A significant number of medical malpractice cases are due to misdiagnosis or delayed diagnosis of a medical condition. Lack of a correct diagnosis can lead to incorrect or delayed treatment, worsening of a patient’s condition, and in severe cases, resulting in death.
Philadelphia Common Pleas Court has added roughly $1.3 million to the $10.1 million verdict that Andy Stern and Elizabeth Crawford won last November in a late diagnosed meningitis case. Delay damages are interest that begin to accrue starting one year after a lawsuit is filed. The case involved an 11-month-old child, Shamir Tillery, who was taken by his mother for treatment at the emergency room of Children’s Hospital of Philadelphia. Doctors there diagnosed an upper respiratory infection and Shamir was sent home with little treatment.
Many Americans will be diagnosed incorrectly at least once in their lifetimes. That is the troubling finding made in a newly issued report by the Institute of Medicine (IOM). The report found that diagnostic errors are by far the most pervasive in medicine, outranking medication mistakes.
An estimated 12 million patients are misdiagnosed in the United States each year. A major part of the problem is a lack of communication, according to the report.
Concerned over an ongoing fever and other symptoms, Shantice Tillery took her baby to the emergency room at Children’s Hospital of Philadelphia. Doctors there sent her away with little treatment and a presumed upper respiratory infection. She returned a second day because her son’s condition had worsened and, after treating for a presumed respiratory ailment, she and her child were sent home yet again.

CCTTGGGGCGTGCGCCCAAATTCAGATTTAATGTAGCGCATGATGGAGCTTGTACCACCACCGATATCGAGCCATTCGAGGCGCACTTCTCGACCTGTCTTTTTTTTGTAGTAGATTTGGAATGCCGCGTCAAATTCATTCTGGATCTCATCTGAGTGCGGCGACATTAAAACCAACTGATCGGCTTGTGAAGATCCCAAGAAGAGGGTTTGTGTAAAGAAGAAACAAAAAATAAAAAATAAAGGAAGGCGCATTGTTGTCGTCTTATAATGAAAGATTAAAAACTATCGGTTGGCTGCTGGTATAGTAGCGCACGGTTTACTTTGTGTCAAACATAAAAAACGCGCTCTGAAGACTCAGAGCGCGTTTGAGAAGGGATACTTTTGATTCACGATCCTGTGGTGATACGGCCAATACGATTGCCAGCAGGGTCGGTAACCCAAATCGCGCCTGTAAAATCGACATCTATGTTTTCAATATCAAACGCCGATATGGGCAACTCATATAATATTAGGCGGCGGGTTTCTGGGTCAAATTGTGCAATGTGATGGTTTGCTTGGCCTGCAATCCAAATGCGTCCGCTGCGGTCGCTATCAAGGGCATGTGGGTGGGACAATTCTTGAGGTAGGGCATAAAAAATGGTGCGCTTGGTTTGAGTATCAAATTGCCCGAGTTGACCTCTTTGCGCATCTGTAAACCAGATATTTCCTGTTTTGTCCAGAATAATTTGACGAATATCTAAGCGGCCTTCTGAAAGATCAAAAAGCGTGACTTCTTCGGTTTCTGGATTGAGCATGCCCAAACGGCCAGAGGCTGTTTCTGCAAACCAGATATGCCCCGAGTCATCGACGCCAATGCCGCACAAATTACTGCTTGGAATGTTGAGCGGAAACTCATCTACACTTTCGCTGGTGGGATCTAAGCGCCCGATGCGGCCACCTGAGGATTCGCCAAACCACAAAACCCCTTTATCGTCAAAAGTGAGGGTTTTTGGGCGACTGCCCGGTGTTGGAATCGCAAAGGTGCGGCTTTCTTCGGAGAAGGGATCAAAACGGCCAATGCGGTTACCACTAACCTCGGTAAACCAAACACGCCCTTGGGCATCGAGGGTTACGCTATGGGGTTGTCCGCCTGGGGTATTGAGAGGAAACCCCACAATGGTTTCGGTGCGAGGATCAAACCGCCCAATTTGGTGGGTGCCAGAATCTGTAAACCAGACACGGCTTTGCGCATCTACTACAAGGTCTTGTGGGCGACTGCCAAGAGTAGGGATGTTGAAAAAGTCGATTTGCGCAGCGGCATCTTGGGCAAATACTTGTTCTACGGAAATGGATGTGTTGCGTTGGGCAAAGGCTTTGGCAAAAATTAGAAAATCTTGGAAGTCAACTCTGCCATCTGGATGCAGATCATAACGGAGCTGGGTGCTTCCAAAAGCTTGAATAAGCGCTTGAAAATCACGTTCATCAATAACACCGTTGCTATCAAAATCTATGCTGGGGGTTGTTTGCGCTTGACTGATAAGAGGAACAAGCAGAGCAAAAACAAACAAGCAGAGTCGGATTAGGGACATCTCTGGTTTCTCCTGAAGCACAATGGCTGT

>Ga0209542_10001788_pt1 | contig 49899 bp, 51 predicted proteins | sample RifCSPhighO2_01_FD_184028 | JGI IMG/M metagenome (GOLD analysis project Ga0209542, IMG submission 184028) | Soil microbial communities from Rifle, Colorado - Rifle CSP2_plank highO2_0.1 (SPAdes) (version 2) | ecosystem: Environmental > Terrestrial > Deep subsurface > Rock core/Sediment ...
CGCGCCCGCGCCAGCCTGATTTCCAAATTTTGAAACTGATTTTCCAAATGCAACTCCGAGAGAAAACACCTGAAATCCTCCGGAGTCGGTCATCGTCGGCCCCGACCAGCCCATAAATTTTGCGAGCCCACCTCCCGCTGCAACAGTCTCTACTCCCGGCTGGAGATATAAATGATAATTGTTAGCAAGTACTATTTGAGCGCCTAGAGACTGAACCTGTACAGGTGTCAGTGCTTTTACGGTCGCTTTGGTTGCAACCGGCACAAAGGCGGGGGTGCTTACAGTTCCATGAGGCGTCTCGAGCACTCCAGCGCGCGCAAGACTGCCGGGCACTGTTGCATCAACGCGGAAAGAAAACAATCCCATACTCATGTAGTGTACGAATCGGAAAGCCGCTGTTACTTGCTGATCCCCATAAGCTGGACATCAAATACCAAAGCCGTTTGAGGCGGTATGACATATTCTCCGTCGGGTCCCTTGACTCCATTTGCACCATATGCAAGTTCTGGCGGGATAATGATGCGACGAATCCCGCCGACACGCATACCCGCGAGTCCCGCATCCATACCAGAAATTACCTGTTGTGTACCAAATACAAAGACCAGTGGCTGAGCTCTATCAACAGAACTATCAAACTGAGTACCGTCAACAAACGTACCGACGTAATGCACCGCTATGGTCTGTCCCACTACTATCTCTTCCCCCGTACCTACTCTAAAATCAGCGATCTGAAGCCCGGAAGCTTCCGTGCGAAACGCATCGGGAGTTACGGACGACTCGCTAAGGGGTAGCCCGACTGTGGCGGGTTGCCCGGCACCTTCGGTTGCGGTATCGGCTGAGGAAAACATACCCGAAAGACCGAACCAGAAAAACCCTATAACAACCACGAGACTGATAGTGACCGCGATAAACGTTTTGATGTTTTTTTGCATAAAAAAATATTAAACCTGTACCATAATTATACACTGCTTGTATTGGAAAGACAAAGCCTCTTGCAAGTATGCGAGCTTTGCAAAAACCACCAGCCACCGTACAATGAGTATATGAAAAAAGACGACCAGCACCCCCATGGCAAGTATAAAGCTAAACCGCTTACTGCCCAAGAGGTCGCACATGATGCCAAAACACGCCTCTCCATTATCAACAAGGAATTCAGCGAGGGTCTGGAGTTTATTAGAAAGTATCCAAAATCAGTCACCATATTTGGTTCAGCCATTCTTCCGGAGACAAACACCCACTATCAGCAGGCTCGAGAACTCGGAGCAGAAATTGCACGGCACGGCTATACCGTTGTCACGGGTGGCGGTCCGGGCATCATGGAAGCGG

It was only the beginning of her problems when a wife and mother in her forties suffered a heart attack. Taken to a Philadelphia hospital, she was treated for the heart attack but later suffered additional symptoms, including headache and vomiting. A resident in the intensive care unit prescribed pain and anti-nausea medicine but failed to perform a CT scan. Had he ordered the test, it would have revealed a large bleed in the frontal lobe of the woman’s brain and could have prevented a stroke that caused permanent brain damage.
Pop star Avril Lavigne recently drew attention not for her singing voice but to the problem of misdiagnosing Lyme disease.
Lyme is an infectious bacterial disease most commonly contracted through a tick bite. It has been contracted by people in all 50 states and 60 countries nationwide.
Early symptoms of Lyme disease may include:
It has been estimated that missed, incorrect, or delayed diagnoses affect as much as five percent of—or 12 million—medical cases within the United States annually. Of those, about half of all diagnosis errors are harmful. For instance, a late or missed diagnosis of cancer can lead to a spread of the disease and result in unnecessary surgery, chemotherapy, or radiation therapy. Such a missed or misdiagnosis could also lead to reduced life span and death.
He was 61, a smoker, afflicted with high blood pressure and diabetes, but a doctor should not have ignored Finis Cuff’s high blood pressure of 200/80 during a visit in 2010. So said a jury in Delaware County recently in awarding nearly $7.4 million to Cuff, who suffered a stroke two days after leaving the doctor’s office. Cuff, of Darby, Pa., remains permanently disabled, without proper use of his legs and one arm and confined to a wheelchair. Defendants in the case were Dr. Douglas L. Keagle, Mercy Health System of Southeastern Pennsylvania and Mercy Medical Associates in Darby.
Approximately 1.3 million people are diagnosed with cancer each year, and misdiagnosis is not uncommon. Last year, tissue samples from 6,000 cancer patients across the country were reviewed by researchers at The Johns Hopkins Hospital in Baltimore. It was determined that one out of every 71 cases was misdiagnosed, and up to one out of every five cancer cases was misclassified.
National Breast Cancer Awareness Month is a chance to increase awareness the early detection of breast cancer.